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What If There’s Nothing You Should Do?

You won’t believe the answer!

What if there is nothing I should do

You probably think that lying is wrong. According to the philosophical view known as the error theory, this thought ascribes wrongness to lying, but wrongness does not exist. This means that lying is not wrong. You may think that in that case lying is permissible. But according to the error theory, the thought that lying is permissible ascribes permissibility to lying, and permissibility does not exist either. So the error theory says that lying is neither wrong nor permissible. And it says the same thing about anything else you may want to do.

At first glance this theory may seem crazy. But the arguments for the error theory are surprisingly strong. Suppose that you are convinced by these arguments. If so, what should you do? Should you stop believing that lying is wrong? Should you just tell lies whenever you feel like it?

Defenders of the theory give different answers to this question. Some think that you should simply stop believing that lying is wrong. Others agree that you should stop believing this, but add that you should instead start to pretend that lying is wrong. And some think that you should keep believing that lying is wrong even though this belief is inconsistent with your belief in the error theory.

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"Just as a theory can be true if we do not believe it, a theory can also be true if we cannot believe it"

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Opponents of the theory often criticise these answers: they say that giving up your belief that lying is wrong would have bad consequences, that pretending that lying is wrong will not motivate you not to lie, and that it is hard to knowingly have inconsistent beliefs.

But I think these answers face a different problem. Most defenders of the error theory only defend this theory about moral judgements. I think, however, that the best arguments for the error theory support a general error theory about all normative judgements: all thoughts about what is right, wrong, permissible, good, bad, a reason for action, for belief, and so on. If this general error theory is true, there is nothing whatsoever that you should do. So there is then also nothing whatsoever that you should do if you come to believe the error theory.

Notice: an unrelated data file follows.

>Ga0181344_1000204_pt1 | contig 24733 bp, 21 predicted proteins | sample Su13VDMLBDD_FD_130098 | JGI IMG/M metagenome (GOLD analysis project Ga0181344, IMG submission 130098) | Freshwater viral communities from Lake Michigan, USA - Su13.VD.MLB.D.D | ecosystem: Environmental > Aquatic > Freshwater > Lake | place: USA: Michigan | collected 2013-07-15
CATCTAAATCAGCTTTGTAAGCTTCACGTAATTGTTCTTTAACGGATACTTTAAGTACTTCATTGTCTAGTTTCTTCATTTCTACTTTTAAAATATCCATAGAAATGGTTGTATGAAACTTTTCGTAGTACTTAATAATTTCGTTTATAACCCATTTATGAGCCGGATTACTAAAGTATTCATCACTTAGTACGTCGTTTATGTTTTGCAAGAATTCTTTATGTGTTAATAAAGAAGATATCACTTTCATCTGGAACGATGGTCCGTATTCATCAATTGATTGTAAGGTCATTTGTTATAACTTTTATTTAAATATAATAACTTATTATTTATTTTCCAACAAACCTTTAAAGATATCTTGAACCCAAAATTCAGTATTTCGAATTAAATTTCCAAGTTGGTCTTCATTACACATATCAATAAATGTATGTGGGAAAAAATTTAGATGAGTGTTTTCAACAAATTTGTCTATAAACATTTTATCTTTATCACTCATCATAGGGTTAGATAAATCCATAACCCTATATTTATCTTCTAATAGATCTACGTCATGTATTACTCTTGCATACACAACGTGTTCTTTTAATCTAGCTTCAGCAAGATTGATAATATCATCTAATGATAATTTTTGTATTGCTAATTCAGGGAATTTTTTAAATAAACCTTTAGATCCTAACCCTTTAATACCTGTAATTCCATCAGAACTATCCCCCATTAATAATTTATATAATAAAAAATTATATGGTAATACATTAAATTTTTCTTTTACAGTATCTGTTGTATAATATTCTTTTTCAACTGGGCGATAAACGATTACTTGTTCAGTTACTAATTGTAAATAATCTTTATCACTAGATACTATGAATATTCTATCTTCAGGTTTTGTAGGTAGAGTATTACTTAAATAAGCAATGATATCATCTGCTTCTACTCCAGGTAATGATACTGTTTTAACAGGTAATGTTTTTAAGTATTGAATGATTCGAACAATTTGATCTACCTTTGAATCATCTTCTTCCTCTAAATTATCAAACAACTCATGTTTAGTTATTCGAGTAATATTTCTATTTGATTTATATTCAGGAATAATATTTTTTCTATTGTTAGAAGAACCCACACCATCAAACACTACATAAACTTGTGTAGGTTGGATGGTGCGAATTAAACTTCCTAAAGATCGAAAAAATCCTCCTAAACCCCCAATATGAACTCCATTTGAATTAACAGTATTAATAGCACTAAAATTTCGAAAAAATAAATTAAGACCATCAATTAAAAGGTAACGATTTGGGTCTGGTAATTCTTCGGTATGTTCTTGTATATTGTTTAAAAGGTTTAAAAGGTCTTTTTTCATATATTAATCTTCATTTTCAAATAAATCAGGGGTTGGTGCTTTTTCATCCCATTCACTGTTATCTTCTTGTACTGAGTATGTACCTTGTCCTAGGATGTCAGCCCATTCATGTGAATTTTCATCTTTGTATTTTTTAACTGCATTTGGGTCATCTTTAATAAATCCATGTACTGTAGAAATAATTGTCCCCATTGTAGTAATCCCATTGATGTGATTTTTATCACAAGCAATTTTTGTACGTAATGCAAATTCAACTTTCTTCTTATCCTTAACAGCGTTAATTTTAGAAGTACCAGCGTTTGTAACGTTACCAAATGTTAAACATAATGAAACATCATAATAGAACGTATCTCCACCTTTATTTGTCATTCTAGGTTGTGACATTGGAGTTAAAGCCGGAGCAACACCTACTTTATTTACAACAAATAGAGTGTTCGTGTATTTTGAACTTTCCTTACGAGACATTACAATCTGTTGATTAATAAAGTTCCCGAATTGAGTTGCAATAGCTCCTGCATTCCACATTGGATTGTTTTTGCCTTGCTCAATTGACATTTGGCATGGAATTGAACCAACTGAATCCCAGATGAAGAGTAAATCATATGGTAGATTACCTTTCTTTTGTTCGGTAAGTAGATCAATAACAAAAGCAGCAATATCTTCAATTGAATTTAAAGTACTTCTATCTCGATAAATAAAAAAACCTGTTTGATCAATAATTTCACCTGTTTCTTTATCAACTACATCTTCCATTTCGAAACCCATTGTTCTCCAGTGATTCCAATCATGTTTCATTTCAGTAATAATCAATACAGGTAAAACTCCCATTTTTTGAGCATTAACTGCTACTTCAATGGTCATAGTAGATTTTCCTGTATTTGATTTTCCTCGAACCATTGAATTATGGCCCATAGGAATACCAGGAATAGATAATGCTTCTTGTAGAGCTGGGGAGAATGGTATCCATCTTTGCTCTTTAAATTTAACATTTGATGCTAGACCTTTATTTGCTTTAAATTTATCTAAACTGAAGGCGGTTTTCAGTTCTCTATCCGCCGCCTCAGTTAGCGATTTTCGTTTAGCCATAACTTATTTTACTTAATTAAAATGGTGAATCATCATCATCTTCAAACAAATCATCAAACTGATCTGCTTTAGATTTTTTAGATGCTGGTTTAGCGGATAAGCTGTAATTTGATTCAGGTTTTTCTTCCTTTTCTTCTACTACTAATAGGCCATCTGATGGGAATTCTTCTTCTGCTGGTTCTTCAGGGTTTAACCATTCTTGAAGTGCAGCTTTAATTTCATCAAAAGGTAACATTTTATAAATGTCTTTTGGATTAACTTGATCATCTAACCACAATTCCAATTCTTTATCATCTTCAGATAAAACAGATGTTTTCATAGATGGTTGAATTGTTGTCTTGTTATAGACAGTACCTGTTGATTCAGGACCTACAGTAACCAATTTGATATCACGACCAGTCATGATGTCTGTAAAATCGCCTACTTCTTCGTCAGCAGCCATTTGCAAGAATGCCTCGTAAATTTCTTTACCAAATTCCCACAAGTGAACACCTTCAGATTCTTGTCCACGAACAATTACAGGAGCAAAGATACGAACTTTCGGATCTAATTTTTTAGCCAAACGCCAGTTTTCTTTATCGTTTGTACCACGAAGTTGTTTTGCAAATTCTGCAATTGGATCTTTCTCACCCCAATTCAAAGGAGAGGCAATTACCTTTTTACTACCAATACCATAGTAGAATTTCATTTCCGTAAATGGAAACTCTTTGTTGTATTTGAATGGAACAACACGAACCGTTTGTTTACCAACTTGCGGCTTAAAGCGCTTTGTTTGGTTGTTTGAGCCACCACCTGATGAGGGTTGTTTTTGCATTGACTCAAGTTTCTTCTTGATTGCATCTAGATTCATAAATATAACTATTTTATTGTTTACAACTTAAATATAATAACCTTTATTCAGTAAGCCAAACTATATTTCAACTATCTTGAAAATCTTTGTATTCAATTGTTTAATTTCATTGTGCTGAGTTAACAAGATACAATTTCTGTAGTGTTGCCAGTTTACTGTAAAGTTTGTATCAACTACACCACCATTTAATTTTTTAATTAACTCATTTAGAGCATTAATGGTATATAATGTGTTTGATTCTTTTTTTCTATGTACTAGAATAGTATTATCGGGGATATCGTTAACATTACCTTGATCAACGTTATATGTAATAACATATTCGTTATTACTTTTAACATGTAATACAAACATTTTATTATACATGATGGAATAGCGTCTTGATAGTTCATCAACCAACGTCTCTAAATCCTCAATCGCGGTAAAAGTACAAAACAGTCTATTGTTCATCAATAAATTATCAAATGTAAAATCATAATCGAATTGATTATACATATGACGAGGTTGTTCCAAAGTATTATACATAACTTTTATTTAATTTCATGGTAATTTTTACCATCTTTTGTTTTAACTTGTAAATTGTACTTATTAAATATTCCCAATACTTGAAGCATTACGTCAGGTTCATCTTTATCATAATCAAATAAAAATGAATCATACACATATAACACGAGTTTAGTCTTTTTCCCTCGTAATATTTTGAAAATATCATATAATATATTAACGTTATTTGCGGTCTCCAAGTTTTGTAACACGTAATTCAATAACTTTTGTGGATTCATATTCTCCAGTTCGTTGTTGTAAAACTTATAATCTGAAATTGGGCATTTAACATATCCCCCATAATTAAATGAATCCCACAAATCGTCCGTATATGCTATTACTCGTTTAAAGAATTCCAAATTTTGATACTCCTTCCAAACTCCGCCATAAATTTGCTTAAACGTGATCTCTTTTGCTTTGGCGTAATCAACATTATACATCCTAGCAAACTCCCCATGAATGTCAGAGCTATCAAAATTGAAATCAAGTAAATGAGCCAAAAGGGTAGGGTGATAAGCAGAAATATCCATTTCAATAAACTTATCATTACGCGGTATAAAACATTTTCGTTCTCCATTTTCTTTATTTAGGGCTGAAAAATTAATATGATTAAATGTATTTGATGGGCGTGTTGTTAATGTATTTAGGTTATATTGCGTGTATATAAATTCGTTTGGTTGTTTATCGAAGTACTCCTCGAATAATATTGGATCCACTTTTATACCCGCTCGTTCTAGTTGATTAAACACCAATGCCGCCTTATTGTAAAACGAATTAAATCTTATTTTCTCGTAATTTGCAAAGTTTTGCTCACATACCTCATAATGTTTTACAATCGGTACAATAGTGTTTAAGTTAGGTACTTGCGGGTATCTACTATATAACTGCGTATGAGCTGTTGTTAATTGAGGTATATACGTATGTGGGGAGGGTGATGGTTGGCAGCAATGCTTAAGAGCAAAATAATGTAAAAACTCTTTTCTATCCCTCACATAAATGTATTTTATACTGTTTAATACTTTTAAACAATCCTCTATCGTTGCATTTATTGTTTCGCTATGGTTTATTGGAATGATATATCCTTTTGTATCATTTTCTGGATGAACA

The arguments for this general error theory are not direct arguments for the theory, but are instead arguments against the alternatives to the theory. When I consider each of these arguments on its own, I am convinced that it is sound. But when I consider all of them together, something strange happens. I am unable to form a belief in the theory they support: a general error theory about all normative judgements. Something stops me from forming this belief.

Simon Blackburn on Four Approaches to Truth What Is Truth? Four Different Answers Read more What is stopping me? I am not entirely sure, but I think it is this. When we have a belief, we cannot at the same time explicitly think that there is no reason whatsoever for this belief. For example, if we believe that Socrates was a philosopher, we cannot at the same time explicitly think that there is no reason whatsoever to believe that Socrates was a philosopher. If we did think this, our belief that Socrates was a philosopher would disappear. Since thoughts about reasons for belief are normative judgements, a general error theory about all normative judgements entails that there is no reason to believe anything. So it entails that there is no reason to believe this general error theory itself. I think that stops me from believing the theory. And I think it also stops anyone else from believing the theory.